Inflation signs are picking as worldwide supply shortages are leading to price increases in raw materials in recent months. A number of consumer-facing companies are warning that the shortages and logjams are forcing them to raise prices.
According to a recent report by the Institute of International Finance (IIF), the supply disruptions caused by the global pandemic and related economic lockdowns stand out due to their severity and global spread. Manufacturers in Europe and the U.S. are flagging record backlogs and higher input prices as they face supplier delivery delays as severe as Japan experienced in 2011, in the wake of the Fukushima nuclear disaster.
The 2011 disaster in Japan shook up the supply chain of many global brands that relied on Japanese suppliers for many parts. Similarly, the widespread commodity shortages happening today affect various parts of the supply chain, raising production costs for many consumer-facing companies.
“Firms in many countries moving to mark up their output over input prices to manage demand as economies reopen,” the IIF report states.
Federal Reserve may have to raise inflation forecast
The IIF’s report states that inflation will likely rise further as the higher cost of raw materials gets passed along to consumers. It also says that the Federal Reserve may have to raise its inflation forecasts in its coming meetings “given the depth and breadth of supply chain disruptions.”
Federal Reserve officials have already said that they expect upward pressure on prices this year, with the reopening of the economy.
The Fed raised its inflation projection to 2.4 percent for 2021 in March, up from the 1.8 percent it had projected earlier. Officials have stated that the price increases are “transitory,” with the expectation that inflation will be curbed by forces such as virus worries and unemployment, eventually returning to the Central Bank’s 2 percent target.
But investors remain skeptical of the Fed’s claims. Many businesses, including Nestle SA and Colgate-Palmolive Co., are announcing that they’ll need to raise prices.
In early May, U.S. Treasury Secretary Janet Yellen, a former Fed chair, ruffled markets when she said that rates will likely rise as government spending ramps up. But Yellen later clarified that she was neither predicting nor recommending an increase.
Rise in inflation could be long-lasting
Even as the Fed and IIF state that inflation pressure will be temporary, a number of prominent economists including Lawrence Summers and Olivier Blanchard have warned that excessive government stimulus could potentially overheat the economy and fuel long-lasting inflation.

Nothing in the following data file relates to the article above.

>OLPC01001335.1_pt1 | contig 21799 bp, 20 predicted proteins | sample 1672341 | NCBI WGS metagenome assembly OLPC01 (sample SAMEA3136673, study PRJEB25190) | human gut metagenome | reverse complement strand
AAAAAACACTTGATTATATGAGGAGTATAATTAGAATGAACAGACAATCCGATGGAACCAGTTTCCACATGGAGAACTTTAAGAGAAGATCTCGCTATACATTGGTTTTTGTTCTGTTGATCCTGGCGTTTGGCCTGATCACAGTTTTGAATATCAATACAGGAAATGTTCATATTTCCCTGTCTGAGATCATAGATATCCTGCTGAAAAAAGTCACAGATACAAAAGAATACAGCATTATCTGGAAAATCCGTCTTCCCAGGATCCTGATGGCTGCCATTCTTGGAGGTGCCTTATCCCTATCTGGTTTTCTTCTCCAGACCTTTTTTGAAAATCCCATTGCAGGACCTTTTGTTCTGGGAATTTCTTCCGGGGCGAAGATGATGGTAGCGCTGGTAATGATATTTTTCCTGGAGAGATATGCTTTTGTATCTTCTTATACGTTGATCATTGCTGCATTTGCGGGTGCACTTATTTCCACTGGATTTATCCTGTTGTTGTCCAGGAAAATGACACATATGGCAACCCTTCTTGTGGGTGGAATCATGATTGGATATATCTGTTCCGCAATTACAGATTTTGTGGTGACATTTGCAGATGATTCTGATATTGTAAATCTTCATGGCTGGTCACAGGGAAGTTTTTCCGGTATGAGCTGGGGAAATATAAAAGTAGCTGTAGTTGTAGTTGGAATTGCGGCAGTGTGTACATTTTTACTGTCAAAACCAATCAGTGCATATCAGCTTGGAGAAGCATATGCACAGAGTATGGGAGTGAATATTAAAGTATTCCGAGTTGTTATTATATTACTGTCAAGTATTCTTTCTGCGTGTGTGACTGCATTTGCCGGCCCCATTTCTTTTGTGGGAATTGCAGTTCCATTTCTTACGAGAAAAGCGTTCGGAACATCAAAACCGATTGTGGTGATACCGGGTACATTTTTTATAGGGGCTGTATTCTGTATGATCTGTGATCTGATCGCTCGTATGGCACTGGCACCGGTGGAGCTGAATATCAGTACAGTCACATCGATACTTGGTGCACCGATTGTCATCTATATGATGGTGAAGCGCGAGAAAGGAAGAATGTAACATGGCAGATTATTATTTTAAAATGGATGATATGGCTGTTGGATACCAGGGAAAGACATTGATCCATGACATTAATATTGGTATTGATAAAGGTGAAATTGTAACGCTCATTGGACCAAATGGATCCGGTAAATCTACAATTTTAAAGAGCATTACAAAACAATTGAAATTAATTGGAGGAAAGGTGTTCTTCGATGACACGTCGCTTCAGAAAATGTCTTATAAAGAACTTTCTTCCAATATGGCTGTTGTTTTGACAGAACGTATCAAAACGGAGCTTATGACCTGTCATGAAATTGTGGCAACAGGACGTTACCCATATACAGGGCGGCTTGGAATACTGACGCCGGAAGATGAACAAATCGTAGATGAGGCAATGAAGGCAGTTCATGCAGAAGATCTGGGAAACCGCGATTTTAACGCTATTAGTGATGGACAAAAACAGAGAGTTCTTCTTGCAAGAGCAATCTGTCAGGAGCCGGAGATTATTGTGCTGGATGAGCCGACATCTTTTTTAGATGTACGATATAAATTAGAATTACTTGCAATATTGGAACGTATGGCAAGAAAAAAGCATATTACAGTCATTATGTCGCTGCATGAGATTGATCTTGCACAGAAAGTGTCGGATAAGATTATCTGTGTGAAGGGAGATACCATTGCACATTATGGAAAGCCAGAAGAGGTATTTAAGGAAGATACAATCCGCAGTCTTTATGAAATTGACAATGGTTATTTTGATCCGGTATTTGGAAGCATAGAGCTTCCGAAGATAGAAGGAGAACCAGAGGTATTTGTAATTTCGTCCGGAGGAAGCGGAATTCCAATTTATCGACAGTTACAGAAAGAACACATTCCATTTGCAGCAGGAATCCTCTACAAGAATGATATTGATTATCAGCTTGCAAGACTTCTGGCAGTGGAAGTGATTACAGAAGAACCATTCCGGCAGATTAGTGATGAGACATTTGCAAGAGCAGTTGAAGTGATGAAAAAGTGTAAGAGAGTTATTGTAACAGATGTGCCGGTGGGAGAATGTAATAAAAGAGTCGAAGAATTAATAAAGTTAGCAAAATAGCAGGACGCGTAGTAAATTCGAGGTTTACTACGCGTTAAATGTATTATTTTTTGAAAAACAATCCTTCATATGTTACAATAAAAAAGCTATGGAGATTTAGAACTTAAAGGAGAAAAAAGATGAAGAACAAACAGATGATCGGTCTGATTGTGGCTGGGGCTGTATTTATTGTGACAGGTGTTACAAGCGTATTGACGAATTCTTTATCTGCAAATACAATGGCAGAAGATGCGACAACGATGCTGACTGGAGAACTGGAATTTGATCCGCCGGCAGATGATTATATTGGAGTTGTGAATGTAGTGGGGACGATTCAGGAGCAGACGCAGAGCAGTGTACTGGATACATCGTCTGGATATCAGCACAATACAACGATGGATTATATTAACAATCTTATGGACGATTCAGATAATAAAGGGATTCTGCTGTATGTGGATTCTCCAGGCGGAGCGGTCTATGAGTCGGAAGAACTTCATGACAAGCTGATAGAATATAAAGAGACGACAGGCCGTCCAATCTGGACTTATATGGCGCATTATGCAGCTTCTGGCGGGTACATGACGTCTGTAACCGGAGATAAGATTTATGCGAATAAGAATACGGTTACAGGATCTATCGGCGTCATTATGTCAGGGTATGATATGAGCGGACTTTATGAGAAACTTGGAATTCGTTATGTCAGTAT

Global commodity prices continued to rise last month. This marked the seventh consecutive month of rising prices. (Related: Why inflation is at a 12-year high.)
FocusEconomics, a firm that provides macroeconomic and commodities forecasts, stated that it expects prices to increase 28.5 percent year-on-year in the fourth quarter of 2021.
Increasing activity in major economies alongside an expected rebound in global travel – fueled by ongoing vaccination efforts – are expected to increase oil consumption this year. This, according to the firm, should also boost prices further.
The company has also projected that prices for copper and steel will continue to rise strongly as “fiscal spending sprees prop up industrial demand amid supply disruptions.”
The case for extended inflation coming into 2022 often rests on the trillions of dollars being pumped into infrastructure projects globally in a low-interest rate atmosphere, mostly in the U.S. This influx of spending has supercharged a rally across raw materials, as major economies recover from the pandemic amid growing shortage signs across several markets.
Bloomberg’s Commodity Spot Index, which tracks 23 raw materials, has risen to its highest level in almost a decade. This has pushed a gauge of global manufacturing output prices to its highest point since 2009, and U.S. producer prices to levels not seen since 2008, according to data from JP Morgan Chase & Co. and IHS Markit.
Analysts from the IHS Markit estimated that non-food and energy import prices in the world’s biggest economies rose by almost 4 percent in the first quarter, the most in three years. As a result, some businesses have found that they can’t afford to wait for the so-called “temporary” price increases to pass. This means that they’ve had to raise the prices for a range of daily items, from garbage bags to children’s clothes.
“Straight price increases will continue to be an important element as we look at the back half of the year,” Colgate-Palmolive CEO Noel Wallace said in late March during an earnings call. “I anticipate that you’ll see more price increases across the sector, given the headwinds that everyone has faced in this space.”
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